When I visited my Auntie Sulu in India, she cooked three meals a day and wrote out the plan for each one on a sheet of paper that she kept by the phone in her apartment. The idea of such a plan suggests a certain rigidity, but no, this was a shared, living document. It included, for each meal, the company my auntie expected and the menu, no matter how simple, and it was constantly revised. An edit might become necessary to include someone’s favorite dish; or to make room for a snack we’d forgotten we all wanted but that had come up in conversation; or to add the names of more friends dropping by; or to account for a spontaneous trip to our favorite chaat vendor, which necessitated a later dinner; or for the pile of ripe custard apples someone had brought home, which had to be eaten immediately.
All day long, we referred back to this schedule to stay on the track she laid for us, and as the days went by, it included more and more scribbles, crossed-out words, loops and arrows — the days we might have had, but didn’t, still visible. And it cataloged the days we did have. We referred to the document, internally and affectionately, as the Program. And though I’m neither a breakfast person nor a morning person, I always stuck to it. I made sure to get up early to catch hot breakfasts at 8 a.m., to get glasses and teacups on the table and to try and make myself useful. But really, the point was simply to hang around with my auntie as much as possible.
Upma can be many things — home cooking, fast food, cheffy.
When I was a kid, there was no one cooler. She wrapped her hair in a silk scarf and rode an old scooter through the dusty, pitted streets of Pune to her job as a school principal. She sewed all her own clothes, then repurposed the scraps. She played badminton with friends on the weekends, enthusiastically and maybe even a bit viciously. It seemed as if she knew how to do everything. And because she let me join her for anything and everything, I did.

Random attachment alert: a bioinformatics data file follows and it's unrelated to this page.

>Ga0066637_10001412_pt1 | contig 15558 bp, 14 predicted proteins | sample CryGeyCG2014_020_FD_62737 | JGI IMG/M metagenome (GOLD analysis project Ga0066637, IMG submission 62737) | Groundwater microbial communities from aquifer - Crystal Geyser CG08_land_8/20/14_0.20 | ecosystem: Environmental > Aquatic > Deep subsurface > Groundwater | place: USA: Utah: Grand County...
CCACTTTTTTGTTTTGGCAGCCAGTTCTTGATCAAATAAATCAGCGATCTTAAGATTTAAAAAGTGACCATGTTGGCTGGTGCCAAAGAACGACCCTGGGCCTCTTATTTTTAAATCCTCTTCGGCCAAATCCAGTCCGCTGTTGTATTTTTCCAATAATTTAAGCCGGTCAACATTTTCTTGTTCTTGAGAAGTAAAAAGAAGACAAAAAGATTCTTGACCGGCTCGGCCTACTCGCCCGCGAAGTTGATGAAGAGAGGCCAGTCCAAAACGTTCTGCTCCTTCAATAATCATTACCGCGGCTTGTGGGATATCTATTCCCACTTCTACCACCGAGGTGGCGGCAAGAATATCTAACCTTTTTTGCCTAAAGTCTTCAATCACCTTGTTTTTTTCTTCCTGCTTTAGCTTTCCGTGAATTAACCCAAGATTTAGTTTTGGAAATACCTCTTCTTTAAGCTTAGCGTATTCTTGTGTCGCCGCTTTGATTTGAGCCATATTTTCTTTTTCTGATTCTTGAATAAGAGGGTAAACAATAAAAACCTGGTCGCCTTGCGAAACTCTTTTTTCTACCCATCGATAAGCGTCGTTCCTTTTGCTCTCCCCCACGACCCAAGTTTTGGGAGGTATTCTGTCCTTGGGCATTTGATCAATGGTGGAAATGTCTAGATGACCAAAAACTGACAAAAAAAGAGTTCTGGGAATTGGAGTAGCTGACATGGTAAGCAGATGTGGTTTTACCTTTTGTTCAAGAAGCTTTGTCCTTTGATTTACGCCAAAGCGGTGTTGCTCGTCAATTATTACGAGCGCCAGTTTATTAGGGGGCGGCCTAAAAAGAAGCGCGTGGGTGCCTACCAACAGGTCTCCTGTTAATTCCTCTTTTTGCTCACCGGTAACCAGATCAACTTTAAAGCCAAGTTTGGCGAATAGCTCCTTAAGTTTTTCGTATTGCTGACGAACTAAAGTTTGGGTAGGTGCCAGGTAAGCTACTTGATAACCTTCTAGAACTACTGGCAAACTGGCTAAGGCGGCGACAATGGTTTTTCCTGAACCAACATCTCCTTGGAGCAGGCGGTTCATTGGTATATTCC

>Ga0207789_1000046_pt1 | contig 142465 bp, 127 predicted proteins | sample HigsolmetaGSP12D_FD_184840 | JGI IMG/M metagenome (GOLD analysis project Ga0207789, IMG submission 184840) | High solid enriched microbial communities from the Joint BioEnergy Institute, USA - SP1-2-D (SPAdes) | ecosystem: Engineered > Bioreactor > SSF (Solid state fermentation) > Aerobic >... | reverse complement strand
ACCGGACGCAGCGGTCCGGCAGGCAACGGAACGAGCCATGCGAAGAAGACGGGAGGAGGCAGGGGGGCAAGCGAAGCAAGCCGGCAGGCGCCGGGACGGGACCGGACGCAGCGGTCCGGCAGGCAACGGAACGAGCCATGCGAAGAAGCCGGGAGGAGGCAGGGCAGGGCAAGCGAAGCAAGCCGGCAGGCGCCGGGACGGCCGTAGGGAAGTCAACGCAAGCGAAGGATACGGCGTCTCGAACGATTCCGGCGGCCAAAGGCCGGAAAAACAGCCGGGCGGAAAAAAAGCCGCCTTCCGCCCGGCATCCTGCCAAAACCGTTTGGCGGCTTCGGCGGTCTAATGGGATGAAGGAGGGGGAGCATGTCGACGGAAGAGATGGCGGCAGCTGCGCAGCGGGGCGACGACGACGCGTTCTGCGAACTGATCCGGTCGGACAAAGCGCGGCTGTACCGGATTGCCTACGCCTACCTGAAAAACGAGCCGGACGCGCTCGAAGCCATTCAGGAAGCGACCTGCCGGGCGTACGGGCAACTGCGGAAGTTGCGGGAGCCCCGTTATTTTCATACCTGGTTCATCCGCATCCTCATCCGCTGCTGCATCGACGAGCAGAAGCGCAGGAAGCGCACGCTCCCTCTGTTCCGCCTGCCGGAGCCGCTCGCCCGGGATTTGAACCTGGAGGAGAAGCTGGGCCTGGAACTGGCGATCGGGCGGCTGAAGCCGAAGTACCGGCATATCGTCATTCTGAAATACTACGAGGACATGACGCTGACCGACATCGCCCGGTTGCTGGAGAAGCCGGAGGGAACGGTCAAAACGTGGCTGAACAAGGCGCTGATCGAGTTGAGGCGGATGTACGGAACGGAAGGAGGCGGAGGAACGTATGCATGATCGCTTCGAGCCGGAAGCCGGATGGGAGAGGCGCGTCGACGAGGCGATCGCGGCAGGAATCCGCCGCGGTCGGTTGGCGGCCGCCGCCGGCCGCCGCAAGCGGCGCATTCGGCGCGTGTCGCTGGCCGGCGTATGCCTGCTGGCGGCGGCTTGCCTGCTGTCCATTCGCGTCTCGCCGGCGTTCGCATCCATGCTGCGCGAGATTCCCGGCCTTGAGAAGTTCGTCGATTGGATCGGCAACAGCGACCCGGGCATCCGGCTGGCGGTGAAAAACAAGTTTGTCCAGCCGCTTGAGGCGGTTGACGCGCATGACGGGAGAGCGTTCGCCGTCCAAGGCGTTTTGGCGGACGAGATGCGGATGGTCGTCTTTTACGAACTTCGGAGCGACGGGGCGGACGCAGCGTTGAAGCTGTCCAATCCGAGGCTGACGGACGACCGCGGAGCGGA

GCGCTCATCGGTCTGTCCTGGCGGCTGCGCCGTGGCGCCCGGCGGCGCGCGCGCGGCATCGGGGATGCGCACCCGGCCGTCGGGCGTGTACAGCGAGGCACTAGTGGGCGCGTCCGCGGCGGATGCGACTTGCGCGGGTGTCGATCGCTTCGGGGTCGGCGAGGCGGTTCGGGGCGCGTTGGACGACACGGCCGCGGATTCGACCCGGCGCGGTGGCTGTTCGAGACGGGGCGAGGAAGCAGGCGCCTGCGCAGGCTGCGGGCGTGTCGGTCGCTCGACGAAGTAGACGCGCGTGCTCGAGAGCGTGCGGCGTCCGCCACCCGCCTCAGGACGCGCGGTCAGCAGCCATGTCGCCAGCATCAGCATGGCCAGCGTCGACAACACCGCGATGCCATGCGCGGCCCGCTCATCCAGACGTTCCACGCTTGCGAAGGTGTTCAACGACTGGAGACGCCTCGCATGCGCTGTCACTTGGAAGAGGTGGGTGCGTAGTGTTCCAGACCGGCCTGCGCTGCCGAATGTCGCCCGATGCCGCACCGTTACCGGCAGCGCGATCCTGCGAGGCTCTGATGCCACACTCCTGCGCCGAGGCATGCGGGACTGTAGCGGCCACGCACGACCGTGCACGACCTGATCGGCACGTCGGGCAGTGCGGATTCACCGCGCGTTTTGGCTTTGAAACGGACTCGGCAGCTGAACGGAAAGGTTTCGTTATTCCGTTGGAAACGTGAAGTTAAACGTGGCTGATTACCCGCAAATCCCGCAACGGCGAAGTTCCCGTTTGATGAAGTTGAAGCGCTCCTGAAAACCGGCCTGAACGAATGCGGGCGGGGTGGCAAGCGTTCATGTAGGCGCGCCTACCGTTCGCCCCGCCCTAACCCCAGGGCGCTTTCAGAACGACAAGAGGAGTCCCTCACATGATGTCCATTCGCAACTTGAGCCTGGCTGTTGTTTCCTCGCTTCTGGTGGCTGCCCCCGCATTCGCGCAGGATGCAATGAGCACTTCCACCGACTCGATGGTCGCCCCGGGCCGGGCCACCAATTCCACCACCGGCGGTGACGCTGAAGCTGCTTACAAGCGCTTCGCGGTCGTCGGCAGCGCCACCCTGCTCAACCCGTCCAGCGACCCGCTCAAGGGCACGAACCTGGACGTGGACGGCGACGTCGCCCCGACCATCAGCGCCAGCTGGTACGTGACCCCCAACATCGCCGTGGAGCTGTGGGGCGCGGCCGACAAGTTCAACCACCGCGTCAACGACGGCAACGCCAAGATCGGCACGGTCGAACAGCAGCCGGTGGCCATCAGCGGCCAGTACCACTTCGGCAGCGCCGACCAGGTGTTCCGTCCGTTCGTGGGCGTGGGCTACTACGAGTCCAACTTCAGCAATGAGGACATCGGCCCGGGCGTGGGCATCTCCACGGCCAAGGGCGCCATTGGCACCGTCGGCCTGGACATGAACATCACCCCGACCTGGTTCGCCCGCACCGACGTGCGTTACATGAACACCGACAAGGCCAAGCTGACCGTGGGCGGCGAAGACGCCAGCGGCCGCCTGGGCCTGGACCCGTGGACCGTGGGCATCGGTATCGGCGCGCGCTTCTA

I’m sure it was never her intention for me to feel nostalgic for the old Programs, which is almost certainly why I do. The Programs were ordinary and functional, efficient and useful. (What could be more moving than that?) They were never guarded in a scrapbook, but tossed away — more likely, recycled — when the week or month was up. I don’t have to look at one to remember the breakfasts, though. My auntie almost always made some kind of upma for breakfast or, as she called it in Konkani, usli. Upma is a delicious, basic South Indian dish made from seasoned and sautéed semolina, noodles and other quick-cooking starches. It can be many things — home cooking, fast food, cheffy. A decade ago, Floyd Cardoz won the title on “Top Chef Masters” with upma — “upma worth $100,000,” reported The Hindustan Times with a wink. He cooked semolina in coconut milk, and a lot of it, so the final texture was creamy and soft, and he surrounded the upma with wild mushrooms. My auntie was so tickled by the idea of a restaurant chef’s winning an American cooking competition with upma, of all things.
She made upma for breakfast from semolina, rice flour and fine vermicelli noodles, made from wheat, and sometimes rice. She made upma with sago, the squishy pearls made from palm starch, and poha, the almost translucent pieces of dry, beaten rice, hydrated in a little water. Each one was different, but always had a little tempering of spices and dal, chiles, coconut and maybe a little sugar, often with some vegetables thrown in, like fresh peas and carrots, or potatoes and tomatoes. When I make it now, usually on the weekends as a late breakfast or lunch, the plan is no plan. The basic tempering stays the same, and I build the dish as I go, adding whatever I have on hand, from some fried okra, to a bunch of blanched edamame from the freezer, to a whole cob’s worth of sweet-corn kernels.
Recipe: Vermicelli Sweet Corn Usli